Japan's government said Friday it will conduct a sweeping review of key statistics after the labor ministry was revealed to have published faulty jobs data for more than a decade.
"It's very regrettable that we have a situation that impairs the credibility of our statistics," Chief Cabinet Secretary Yoshihide Suga told a press briefing.
The government lists 56 reports as key statistics, ranging from gross domestic product and the population census to data on dairy products.
(Labor minister Takumi Nemoto apologizes for faulty jobs statistics at a press conference on Jan. 11, 2019.)
Suga also said the government will rework the state budget for fiscal 2019 to include the cost of reimbursing people who did not receive enough benefits due to the faulty jobs data.
The Ministry of Health, Labor and Welfare admitted Friday that it had failed to pay more than 53 billion yen ($490 million) in unemployment insurance, workers' compensation and sailors' insurance to nearly 20 million people beginning in 2004.
The issue came to light after it was revealed that the ministry had published its monthly labor survey without collecting enough data.
Under existing rules, the ministry must review all business establishments in the country with 500 or more employees. But in Tokyo, it had collected data from only a third of the roughly 1,400 establishments located in the capital, leading the data to show nationwide wages as lower than they actually were.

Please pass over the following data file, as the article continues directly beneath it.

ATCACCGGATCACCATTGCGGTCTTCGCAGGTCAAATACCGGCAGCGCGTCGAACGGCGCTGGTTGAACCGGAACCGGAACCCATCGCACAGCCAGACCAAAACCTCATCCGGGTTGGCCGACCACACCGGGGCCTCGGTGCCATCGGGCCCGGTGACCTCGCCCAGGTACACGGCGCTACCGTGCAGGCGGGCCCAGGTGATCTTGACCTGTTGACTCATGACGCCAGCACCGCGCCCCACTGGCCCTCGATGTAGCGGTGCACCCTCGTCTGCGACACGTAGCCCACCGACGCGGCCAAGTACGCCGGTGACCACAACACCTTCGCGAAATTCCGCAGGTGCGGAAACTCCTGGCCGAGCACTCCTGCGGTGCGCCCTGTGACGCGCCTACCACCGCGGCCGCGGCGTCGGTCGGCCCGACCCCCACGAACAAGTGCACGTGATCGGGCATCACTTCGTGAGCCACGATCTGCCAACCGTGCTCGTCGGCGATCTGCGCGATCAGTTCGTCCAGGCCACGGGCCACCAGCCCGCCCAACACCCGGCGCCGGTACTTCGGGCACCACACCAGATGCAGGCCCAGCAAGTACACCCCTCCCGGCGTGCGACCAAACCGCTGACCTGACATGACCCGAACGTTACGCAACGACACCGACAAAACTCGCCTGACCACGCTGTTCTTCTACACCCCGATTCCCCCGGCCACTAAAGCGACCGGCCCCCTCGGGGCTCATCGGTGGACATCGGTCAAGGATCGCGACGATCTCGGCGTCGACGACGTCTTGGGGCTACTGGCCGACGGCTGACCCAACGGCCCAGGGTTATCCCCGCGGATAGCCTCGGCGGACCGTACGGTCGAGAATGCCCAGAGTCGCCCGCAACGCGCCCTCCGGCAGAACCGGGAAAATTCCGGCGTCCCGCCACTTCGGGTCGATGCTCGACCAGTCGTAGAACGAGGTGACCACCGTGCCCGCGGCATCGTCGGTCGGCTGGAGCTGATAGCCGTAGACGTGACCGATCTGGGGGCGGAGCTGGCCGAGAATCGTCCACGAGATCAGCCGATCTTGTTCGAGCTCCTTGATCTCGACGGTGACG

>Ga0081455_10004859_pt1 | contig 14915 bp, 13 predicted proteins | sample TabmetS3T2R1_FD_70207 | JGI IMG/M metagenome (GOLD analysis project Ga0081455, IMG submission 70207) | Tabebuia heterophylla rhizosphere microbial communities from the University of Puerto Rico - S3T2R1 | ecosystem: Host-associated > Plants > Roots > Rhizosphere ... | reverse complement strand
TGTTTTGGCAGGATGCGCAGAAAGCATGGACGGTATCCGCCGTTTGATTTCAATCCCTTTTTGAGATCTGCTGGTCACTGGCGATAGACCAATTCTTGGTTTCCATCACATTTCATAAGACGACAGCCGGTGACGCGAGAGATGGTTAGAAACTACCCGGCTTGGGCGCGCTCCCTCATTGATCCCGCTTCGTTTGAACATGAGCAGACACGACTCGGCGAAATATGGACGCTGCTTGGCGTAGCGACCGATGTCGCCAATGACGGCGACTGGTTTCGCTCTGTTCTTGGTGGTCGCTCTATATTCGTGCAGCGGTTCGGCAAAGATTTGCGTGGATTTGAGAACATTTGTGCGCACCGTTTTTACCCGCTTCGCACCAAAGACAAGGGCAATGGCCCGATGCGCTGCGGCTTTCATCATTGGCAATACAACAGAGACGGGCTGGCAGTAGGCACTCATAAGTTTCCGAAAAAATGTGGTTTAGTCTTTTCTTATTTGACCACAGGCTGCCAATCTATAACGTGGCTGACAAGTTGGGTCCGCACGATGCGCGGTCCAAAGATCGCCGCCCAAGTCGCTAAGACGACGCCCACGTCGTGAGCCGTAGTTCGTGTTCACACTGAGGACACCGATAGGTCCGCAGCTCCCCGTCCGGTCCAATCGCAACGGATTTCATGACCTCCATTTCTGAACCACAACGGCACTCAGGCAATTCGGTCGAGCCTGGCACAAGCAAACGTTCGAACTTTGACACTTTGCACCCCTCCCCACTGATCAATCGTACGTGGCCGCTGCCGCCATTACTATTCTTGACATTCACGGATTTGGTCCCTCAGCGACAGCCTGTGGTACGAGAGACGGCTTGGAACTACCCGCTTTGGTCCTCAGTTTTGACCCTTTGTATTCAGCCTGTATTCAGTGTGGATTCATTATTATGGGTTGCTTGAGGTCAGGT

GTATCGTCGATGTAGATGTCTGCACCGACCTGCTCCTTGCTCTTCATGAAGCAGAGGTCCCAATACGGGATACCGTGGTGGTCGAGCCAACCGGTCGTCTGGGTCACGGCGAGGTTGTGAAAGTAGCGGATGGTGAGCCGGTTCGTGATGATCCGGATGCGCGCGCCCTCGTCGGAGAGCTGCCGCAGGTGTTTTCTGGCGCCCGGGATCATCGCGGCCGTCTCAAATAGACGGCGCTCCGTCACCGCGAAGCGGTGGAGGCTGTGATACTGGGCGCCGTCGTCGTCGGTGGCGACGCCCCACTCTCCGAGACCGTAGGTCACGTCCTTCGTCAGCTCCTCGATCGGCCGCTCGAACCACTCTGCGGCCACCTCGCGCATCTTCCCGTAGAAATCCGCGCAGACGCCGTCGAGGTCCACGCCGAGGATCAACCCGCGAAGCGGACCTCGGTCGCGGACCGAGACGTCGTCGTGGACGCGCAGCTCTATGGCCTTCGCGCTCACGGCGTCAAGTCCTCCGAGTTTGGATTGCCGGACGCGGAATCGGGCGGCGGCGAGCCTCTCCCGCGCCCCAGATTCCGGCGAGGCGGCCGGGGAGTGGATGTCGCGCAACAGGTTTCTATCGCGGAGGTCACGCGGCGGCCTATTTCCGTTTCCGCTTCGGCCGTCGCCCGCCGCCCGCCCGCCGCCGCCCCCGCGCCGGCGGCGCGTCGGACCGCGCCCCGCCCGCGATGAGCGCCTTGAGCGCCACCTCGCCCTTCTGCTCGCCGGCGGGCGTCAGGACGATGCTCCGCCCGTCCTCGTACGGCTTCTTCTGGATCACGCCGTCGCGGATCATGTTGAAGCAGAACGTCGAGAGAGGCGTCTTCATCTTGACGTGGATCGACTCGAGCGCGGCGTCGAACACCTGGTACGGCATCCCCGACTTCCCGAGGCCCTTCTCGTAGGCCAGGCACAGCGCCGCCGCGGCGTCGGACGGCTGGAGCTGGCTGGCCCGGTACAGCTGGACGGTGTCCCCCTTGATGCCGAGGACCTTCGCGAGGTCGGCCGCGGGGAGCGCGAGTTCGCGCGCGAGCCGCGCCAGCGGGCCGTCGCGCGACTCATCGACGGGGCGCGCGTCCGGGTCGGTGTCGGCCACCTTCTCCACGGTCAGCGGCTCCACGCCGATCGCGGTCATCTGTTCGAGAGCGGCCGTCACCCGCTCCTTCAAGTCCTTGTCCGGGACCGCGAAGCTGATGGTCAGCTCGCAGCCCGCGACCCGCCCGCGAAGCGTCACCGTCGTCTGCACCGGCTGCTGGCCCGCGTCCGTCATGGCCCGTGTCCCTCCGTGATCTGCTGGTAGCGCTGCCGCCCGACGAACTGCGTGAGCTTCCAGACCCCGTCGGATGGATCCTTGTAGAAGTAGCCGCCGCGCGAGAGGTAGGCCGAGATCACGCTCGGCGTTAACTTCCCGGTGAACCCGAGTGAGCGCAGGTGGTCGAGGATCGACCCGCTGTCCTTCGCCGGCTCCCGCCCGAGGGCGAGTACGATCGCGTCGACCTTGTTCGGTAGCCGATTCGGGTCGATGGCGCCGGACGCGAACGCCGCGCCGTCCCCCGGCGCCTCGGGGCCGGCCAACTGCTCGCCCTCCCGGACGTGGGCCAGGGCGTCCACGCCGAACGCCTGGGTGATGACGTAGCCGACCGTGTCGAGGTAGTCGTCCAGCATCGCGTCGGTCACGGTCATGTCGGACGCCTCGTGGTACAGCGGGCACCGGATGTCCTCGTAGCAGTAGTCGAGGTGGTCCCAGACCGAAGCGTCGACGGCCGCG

The ministry said members of staff involved in compiling the survey results began the practice in 2004 and continued through 2017 until it was discovered internally.
The issue was not made public, however, and the ministry continued to publish the survey using specialized software to make it appear as if it had collected the necessary data until the Ministry of Internal Affairs and Communications found an inconsistency in December.
Labor minister Takumi Nemoto apologized Friday for the faulty data but denied that his ministry had tried to cover up the issue systematically.
He said the ministry would continue its investigation and may punish those found to be responsible.
The draft budget for the year starting April 1 was approved by the Cabinet of Prime Minister Shinzo Abe last month and was to be deliberated in the upcoming Diet session. Finance Minister Taro Aso told reporters the budget would likely need to be re-approved by the Cabinet.
The issue is likely to draw strong criticism from opposition lawmakers during the session, giving them ammunition ahead of local and national elections.
Of the nearly 20 million people affected, some 19 million were unable to receive a total of 28 billion yen in unemployment insurance benefits.
Among those entitled to workers' compensation, 270,000 people did not receive a combined 24 billion yen in disability pension benefits while 450,000 people lost out on 150 million yen in lost wage benefits.
A further 10,000 people who work on ships were unable to receive 1.6 billion yen in sailors' insurance benefits, and there were an additional 300,000 cases of business owners not receiving their share of 3 billion yen in employment adjustment subsidies.
Toshimitsu Motegi, minister of economic and fiscal policy, said Friday the Cabinet Office would need to correct figures on employee compensation which it publishes along with GDP every three months.